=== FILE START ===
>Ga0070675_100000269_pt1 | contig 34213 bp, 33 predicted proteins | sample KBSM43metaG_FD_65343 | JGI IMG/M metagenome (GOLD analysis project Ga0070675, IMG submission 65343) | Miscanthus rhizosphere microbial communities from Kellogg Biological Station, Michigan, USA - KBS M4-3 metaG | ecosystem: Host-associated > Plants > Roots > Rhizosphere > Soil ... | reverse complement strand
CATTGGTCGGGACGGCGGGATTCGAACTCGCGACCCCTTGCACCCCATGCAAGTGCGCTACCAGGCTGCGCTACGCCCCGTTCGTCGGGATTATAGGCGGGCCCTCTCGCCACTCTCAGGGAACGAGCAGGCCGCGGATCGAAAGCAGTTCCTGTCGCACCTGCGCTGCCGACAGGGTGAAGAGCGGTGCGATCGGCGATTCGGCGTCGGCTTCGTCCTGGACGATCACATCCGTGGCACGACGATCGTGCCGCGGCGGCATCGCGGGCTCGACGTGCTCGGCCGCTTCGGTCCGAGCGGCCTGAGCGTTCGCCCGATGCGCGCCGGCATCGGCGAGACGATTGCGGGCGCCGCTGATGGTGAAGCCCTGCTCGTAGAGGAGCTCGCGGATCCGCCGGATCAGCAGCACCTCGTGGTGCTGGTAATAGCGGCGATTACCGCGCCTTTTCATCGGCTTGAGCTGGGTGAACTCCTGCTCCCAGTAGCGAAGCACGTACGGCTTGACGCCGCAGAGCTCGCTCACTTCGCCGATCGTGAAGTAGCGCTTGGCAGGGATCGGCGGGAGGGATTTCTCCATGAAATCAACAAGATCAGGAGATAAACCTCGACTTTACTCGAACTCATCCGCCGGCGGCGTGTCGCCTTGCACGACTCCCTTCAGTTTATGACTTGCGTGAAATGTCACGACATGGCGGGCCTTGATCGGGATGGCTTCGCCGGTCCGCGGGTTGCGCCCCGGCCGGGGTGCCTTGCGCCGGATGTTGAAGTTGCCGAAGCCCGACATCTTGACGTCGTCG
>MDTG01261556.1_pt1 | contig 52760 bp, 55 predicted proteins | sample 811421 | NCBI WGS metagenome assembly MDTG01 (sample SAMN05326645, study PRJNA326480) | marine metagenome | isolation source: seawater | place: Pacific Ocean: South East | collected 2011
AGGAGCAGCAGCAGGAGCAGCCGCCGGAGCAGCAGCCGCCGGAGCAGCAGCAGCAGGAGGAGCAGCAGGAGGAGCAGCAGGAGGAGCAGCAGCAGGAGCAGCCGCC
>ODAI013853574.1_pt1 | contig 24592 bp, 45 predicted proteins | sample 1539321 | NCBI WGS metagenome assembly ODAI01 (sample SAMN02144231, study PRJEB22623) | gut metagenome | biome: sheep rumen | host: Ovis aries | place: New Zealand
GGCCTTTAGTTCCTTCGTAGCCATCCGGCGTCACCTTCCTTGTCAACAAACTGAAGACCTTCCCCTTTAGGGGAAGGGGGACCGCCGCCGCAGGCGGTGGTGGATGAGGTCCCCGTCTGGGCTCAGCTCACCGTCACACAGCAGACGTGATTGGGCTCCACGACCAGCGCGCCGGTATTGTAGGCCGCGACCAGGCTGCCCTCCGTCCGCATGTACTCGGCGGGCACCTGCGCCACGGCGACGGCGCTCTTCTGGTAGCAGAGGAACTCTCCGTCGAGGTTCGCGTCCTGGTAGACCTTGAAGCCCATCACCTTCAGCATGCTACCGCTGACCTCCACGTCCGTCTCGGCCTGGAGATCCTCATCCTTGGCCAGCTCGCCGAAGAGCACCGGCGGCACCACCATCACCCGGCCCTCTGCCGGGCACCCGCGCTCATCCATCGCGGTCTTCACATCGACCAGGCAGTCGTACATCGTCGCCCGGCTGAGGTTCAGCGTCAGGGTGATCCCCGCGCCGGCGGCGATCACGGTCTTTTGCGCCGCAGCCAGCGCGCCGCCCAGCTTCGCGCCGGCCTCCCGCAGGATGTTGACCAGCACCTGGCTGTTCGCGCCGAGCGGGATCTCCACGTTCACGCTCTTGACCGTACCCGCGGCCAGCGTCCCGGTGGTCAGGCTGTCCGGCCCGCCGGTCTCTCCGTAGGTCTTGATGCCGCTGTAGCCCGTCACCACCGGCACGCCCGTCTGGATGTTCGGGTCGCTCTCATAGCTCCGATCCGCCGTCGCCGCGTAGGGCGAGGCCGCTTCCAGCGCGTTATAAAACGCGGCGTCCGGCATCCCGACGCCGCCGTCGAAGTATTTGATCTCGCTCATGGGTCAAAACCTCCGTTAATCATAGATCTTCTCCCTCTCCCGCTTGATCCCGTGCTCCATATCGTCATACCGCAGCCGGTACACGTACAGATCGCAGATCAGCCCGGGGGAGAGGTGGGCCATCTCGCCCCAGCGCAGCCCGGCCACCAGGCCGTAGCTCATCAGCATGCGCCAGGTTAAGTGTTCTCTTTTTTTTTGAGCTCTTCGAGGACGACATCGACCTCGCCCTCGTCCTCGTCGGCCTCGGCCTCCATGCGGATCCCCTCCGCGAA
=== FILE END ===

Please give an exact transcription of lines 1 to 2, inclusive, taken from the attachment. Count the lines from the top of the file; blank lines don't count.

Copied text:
>Ga0070675_100000269_pt1 | contig 34213 bp, 33 predicted proteins | sample KBSM43metaG_FD_65343 | JGI IMG/M metagenome (GOLD analysis project Ga0070675, IMG submission 65343) | Miscanthus rhizosphere microbial communities from Kellogg Biological Station, Michigan, USA - KBS M4-3 metaG | ecosystem: Host-associated > Plants > Roots > Rhizosphere > Soil ... | reverse complement strand
CATTGGTCGGGACGGCGGGATTCGAACTCGCGACCCCTTGCACCCCATGCAAGTGCGCTACCAGGCTGCGCTACGCCCCGTTCGTCGGGATTATAGGCGGGCCCTCTCGCCACTCTCAGGGAACGAGCAGGCCGCGGATCGAAAGCAGTTCCTGTCGCACCTGCGCTGCCGACAGGGTGAAGAGCGGTGCGATCGGCGATTCGGCGTCGGCTTCGTCCTGGACGATCACATCCGTGGCACGACGATCGTGCCGCGGCGGCATCGCGGGCTCGACGTGCTCGGCCGCTTCGGTCCGAGCGGCCTGAGCGTTCGCCCGATGCGCGCCGGCATCGGCGAGACGATTGCGGGCGCCGCTGATGGTGAAGCCCTGCTCGTAGAGGAGCTCGCGGATCCGCCGGATCAGCAGCACCTCGTGGTGCTGGTAATAGCGGCGATTACCGCGCCTTTTCATCGGCTTGAGCTGGGTGAACTCCTGCTCCCAGTAGCGAAGCACGTACGGCTTGACGCCGCAGAGCTCGCTCACTTCGCCGATCGTGAAGTAGCGCTTGGCAGGGATCGGCGGGAGGGATTTCTCCATGAAATCAACAAGATCAGGAGATAAACCTCGACTTTACTCGAACTCATCCGCCGGCGGCGTGTCGCCTTGCACGACTCCCTTCAGTTTATGACTTGCGTGAAATGTCACGACATGGCGGGCCTTGATCGGGATGGCTTCGCCGGTCCGCGGGTTGCGCCCCGGCCGGGGTGCCTTGCGCCGGATGTTGAAGTTGCCGAAGCCCGACATCTTGACGTCGTCG